Optimizing KPIs requires an understanding of causality – of how sales and marketing actions affect business outcomes. Most machine learning algorithms are designed to identify correlations, not causation, and can lead to biased or even misleading estimates of causal effects.

Paid Search – Increased Budget May NOT Lead to Increased Revenue​

A classic example is paid search advertising – as the amount of spend on paid search increases, so does the amount of revenue attributed to traffic from the placements. However, in many cases this traffic would have converted anyway via organic listings, resulting in an inflated understanding of ROI.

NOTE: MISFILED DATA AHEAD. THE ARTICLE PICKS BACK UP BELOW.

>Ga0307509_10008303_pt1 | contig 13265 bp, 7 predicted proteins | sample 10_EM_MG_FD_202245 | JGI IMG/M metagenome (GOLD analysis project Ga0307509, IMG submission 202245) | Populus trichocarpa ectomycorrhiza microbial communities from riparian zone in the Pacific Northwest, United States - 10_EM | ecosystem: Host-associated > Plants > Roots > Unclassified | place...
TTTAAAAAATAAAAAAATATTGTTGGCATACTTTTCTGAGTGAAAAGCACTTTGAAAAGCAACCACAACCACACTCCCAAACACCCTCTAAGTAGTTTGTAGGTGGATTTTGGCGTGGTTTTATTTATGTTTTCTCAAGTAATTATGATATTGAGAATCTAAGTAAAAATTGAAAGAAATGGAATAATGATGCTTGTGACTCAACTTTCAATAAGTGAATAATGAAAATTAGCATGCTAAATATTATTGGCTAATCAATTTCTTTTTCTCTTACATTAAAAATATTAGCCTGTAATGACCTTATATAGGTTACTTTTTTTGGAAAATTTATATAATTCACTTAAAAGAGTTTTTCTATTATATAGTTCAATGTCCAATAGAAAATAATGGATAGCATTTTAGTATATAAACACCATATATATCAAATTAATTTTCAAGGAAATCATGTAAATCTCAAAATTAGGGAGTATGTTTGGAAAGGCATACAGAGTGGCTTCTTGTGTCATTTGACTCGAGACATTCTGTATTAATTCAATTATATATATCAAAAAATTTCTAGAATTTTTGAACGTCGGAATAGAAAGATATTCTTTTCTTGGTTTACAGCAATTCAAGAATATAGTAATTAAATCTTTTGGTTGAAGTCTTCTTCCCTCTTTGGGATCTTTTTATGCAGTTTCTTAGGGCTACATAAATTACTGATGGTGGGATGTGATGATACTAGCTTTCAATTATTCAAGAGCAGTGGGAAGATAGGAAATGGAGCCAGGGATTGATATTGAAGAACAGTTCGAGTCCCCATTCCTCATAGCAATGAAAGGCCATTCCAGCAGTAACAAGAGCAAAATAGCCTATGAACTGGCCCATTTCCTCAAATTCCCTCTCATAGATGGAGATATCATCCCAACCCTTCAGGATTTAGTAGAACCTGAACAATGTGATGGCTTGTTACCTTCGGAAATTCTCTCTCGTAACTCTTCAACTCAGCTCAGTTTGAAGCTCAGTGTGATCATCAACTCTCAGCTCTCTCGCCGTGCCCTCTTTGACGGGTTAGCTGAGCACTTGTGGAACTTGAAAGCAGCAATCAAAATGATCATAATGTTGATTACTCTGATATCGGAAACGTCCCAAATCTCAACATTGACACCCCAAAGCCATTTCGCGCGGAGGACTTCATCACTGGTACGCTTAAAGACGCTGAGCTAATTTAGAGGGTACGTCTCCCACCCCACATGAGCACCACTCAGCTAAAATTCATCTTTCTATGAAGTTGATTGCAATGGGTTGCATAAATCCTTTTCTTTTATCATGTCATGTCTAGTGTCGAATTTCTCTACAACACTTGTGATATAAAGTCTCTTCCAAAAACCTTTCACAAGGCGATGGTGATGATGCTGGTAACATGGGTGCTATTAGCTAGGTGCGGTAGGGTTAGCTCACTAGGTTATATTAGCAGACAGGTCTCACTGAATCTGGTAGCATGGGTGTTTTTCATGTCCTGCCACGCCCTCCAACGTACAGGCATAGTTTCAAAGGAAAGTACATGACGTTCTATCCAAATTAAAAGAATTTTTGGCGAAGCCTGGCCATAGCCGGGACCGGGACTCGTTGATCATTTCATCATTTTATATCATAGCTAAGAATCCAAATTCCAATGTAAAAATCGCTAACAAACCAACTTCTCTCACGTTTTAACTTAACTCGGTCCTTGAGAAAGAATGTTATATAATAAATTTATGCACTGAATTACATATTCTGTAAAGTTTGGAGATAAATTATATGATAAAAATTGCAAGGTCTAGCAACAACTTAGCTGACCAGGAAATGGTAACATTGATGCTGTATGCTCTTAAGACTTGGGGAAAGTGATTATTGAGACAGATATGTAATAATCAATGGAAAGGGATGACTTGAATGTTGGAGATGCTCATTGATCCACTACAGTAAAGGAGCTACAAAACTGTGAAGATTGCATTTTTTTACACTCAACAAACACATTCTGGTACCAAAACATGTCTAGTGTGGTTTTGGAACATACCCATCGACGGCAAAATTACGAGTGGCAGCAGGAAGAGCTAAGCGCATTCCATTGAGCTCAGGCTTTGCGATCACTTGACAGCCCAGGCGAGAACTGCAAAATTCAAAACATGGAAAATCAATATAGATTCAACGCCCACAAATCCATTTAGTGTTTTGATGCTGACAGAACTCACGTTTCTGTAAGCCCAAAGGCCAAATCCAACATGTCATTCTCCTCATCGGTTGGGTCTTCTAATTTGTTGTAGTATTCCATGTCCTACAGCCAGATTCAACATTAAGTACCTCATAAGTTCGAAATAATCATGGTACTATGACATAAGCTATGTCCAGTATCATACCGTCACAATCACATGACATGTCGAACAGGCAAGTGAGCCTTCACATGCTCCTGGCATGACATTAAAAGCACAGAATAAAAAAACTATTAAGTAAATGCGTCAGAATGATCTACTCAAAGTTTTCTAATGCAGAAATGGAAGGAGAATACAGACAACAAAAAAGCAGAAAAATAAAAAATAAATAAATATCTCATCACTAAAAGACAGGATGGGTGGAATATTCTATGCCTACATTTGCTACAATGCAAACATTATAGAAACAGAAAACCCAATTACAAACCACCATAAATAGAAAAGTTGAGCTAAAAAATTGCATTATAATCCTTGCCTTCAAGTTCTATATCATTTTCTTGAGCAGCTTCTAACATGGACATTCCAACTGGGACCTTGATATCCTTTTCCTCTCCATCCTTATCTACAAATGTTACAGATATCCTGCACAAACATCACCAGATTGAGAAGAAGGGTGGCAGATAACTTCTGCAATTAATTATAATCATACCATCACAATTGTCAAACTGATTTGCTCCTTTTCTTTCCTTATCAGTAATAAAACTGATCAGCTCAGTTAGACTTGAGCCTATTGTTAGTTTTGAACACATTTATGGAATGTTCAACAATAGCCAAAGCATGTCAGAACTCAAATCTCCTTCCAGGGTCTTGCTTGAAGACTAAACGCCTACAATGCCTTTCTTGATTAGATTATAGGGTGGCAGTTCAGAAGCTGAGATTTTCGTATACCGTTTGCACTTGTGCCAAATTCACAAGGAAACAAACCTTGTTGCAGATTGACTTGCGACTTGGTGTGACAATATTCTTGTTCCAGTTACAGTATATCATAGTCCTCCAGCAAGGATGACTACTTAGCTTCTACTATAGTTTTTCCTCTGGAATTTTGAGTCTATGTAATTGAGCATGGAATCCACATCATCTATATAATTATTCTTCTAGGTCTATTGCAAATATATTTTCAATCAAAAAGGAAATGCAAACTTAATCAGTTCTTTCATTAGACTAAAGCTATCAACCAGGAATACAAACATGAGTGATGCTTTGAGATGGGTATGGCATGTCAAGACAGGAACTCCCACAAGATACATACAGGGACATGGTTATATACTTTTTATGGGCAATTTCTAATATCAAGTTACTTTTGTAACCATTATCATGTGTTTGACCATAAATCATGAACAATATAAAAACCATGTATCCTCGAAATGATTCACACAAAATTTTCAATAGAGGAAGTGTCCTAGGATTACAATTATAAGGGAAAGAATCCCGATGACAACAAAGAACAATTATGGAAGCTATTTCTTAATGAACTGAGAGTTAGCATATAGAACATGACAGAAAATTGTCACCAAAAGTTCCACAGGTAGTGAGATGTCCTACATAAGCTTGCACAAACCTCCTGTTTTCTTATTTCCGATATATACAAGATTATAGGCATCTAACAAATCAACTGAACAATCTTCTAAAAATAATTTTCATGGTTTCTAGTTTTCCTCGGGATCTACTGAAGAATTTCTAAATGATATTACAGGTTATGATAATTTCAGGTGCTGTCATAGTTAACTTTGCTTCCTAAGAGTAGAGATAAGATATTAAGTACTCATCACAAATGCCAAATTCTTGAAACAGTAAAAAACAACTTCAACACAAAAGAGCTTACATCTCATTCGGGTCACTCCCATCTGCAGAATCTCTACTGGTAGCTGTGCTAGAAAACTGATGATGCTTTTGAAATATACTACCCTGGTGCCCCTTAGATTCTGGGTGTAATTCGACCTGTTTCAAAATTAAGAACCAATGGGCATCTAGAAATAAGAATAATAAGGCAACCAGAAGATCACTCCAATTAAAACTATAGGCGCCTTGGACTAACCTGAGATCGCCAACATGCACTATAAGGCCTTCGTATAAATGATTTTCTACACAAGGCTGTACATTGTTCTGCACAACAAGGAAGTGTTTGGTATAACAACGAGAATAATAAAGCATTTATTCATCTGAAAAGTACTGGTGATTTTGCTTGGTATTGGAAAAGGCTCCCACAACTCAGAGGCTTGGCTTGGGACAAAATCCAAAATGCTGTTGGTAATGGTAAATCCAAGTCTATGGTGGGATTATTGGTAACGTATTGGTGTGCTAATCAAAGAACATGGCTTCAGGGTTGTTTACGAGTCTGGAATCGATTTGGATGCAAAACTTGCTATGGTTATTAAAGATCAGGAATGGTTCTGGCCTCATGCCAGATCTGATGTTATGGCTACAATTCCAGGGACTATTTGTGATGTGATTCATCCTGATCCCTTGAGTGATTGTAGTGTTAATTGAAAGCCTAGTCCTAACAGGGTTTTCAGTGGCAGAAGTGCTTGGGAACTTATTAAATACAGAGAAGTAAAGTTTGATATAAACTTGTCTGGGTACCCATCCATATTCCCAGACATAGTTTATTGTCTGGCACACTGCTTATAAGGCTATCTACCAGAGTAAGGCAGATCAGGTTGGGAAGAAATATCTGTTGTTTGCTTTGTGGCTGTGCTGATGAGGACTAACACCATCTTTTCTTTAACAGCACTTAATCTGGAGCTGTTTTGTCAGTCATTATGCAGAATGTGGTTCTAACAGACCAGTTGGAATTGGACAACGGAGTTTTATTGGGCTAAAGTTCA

Causal Machine Learning is a class of methods that are specifically designed to leverage data to reliably establish a relationship between cause and effect. In the paid search example, it helps you understand to what extent advertising causes traffic vs. a situation where people who are already likely to buy are also clicking on your ad.

Revenue Science utilizes Causal Machine Learning to go beyond predictions to augment human decision-making and drive profitable growth.

How do we know if a coupon increased the buyer’s propensity to buy? Maybe they wanted to buy anyway. Causal Machine Learning can tell the difference.

Optimizing KPIs requires an understanding of causality – of how sales and marketing actions affect business outcomes. Most machine learning algorithms are designed to identify correlations, not causation, and can lead to biased or even misleading estimates of causal effects.

Paid Search – Increased Budget May NOT Lead to Increased Revenue​